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From: Dan Rabin <danrabin@a.crl.com>
Subject: (urth) Keep the mailing list focused on Gene Wolfe
Date: Wed, 20 Aug 1997 15:44:12 

[Posted from URTH, a mailing list about Gene Wolfe's New Sun and other works]

I for one would prefer that the Urth mailing list remain focused on Gene
Wolfe's work.  That's what I subscribe for.

Since I'm an infrequent contributor, perhaps I should back up my vote with
a proposal for a new Wolfe-centered discussion topic:  Wolfe's craft in the

We are greatly struck by the quality of Wolfe's ideas and by the way he
uses them to great effect.  What about the small-scale details of *how* he
tells his stories?  I have in mind, for example, two occasions in _The Book
of the New Sun_ on which Severian ends a situation with decisive violence.

First, in _Torturer_ at the end of Ch. 14 `Terminus Est', Severian's
crushing of the nerve in the peltast's neck is preceded by the reflective
commentary `The peltast was relaxed, so there was no great difficulty.'
The presence of the word `relaxed' contributes to the calming effect.

Second, in _Sword_, at the end of Ch. 26 `The Eyes of the World', we have a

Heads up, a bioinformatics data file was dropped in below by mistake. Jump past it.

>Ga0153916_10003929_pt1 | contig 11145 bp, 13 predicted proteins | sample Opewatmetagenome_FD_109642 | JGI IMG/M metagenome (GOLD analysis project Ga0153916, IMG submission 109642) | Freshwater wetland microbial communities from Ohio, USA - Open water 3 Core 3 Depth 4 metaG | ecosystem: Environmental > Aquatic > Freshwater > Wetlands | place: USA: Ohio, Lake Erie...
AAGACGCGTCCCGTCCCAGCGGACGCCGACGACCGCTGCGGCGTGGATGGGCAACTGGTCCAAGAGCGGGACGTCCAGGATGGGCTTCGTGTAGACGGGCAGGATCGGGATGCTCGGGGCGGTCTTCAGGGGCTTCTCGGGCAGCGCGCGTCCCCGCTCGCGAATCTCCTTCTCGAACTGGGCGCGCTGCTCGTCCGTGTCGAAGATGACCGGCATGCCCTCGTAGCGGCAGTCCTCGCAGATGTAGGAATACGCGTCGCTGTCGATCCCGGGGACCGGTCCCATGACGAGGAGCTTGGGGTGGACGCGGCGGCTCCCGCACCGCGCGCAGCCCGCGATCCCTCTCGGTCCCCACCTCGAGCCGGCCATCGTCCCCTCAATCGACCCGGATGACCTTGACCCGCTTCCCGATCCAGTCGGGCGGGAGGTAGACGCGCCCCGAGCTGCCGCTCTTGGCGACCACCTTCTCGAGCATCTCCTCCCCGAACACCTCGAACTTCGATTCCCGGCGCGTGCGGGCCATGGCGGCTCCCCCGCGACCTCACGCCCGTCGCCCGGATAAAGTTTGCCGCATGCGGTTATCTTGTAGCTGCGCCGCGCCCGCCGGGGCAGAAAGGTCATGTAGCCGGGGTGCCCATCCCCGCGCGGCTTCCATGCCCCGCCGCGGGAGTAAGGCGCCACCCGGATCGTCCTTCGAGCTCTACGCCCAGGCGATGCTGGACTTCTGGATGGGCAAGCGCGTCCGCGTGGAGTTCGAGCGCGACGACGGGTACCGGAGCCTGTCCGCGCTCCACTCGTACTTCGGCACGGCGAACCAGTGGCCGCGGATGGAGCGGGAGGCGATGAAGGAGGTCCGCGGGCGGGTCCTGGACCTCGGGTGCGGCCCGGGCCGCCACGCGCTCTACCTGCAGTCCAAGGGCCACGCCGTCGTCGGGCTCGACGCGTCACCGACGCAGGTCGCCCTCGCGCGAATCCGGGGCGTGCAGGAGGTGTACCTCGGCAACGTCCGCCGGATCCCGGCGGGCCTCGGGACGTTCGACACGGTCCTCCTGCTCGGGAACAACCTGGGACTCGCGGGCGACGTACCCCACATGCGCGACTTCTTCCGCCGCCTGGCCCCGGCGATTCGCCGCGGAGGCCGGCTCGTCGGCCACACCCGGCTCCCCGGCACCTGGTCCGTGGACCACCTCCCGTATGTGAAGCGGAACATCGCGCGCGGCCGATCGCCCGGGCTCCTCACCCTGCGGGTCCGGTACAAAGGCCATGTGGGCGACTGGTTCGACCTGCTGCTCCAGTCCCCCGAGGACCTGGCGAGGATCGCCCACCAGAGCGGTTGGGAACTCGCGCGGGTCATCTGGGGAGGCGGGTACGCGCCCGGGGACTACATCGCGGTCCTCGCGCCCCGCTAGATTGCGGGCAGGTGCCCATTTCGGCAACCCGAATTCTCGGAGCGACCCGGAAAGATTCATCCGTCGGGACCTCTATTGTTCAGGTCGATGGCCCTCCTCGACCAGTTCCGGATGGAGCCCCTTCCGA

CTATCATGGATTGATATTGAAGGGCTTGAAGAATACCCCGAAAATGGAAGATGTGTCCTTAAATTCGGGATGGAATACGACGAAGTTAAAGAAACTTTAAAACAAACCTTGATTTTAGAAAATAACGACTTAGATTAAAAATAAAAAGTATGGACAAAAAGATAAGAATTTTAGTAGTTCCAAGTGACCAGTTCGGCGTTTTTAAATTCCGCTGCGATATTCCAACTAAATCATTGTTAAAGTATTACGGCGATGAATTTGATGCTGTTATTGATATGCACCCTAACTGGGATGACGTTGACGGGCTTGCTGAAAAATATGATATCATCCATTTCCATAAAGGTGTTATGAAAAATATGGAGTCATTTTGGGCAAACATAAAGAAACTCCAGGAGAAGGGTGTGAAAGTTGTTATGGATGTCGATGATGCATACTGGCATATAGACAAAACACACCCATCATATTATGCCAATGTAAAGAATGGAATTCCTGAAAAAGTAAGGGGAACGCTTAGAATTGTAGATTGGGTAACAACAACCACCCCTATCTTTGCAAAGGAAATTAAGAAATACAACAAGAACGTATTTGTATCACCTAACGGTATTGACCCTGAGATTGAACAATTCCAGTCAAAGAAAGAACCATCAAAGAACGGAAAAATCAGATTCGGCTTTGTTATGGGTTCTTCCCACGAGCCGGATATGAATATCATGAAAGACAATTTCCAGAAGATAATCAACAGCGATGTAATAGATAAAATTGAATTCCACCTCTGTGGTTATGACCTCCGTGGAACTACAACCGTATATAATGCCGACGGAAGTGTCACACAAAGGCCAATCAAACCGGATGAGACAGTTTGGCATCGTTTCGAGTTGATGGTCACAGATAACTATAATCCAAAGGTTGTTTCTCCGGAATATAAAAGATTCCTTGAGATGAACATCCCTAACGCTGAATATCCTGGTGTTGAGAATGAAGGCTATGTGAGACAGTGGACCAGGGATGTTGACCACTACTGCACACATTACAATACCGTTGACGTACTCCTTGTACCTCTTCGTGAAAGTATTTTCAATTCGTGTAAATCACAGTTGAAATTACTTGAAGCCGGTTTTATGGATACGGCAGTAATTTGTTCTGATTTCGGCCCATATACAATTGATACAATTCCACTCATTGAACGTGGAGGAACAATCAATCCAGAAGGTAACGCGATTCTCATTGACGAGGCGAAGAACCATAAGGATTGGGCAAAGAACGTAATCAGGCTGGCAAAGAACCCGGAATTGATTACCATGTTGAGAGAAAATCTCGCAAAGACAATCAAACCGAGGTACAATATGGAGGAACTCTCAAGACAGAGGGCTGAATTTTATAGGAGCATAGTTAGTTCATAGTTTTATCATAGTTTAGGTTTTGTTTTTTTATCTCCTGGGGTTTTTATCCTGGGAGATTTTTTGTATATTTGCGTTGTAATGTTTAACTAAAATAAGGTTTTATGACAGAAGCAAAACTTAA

reversal in the sequence of action and reflection.  This time the
occurrence of the violence in the paragraph `I struck then,' interrupts
Typhon's arrogant attempt to swear Severian to his service.  OK, so he
struck, but what happened?  The following paragraph, beginning `There is a
way of smashing the nose with the heel of one's hand...' forms a nice
little disquisition on how Severian killed Typhon, revealing that Severian
must have been carrying out the outlined reasoning during the preceding
dialog with Typhon without telling us.  KER-POW!, and then `Elementary,
Watson, I simply deduced that to kill a two-headed human you must exploit a
reflex that can only protect one head.'

Does anybody else have a favorite example of Wolfe's technique at the
sentence-and-paragraph level?

By the way, the flinch reflex seems to be a bit of a favorite with Wolfe.
Hammerstone uses it as an example explaining `standing orders'  to Silk on
p. 223 (hardcover) of _Lake of the Long Sun_ (near the beginning of Ch. 9
`In Dreams Like Death').

  -- Dan Rabin

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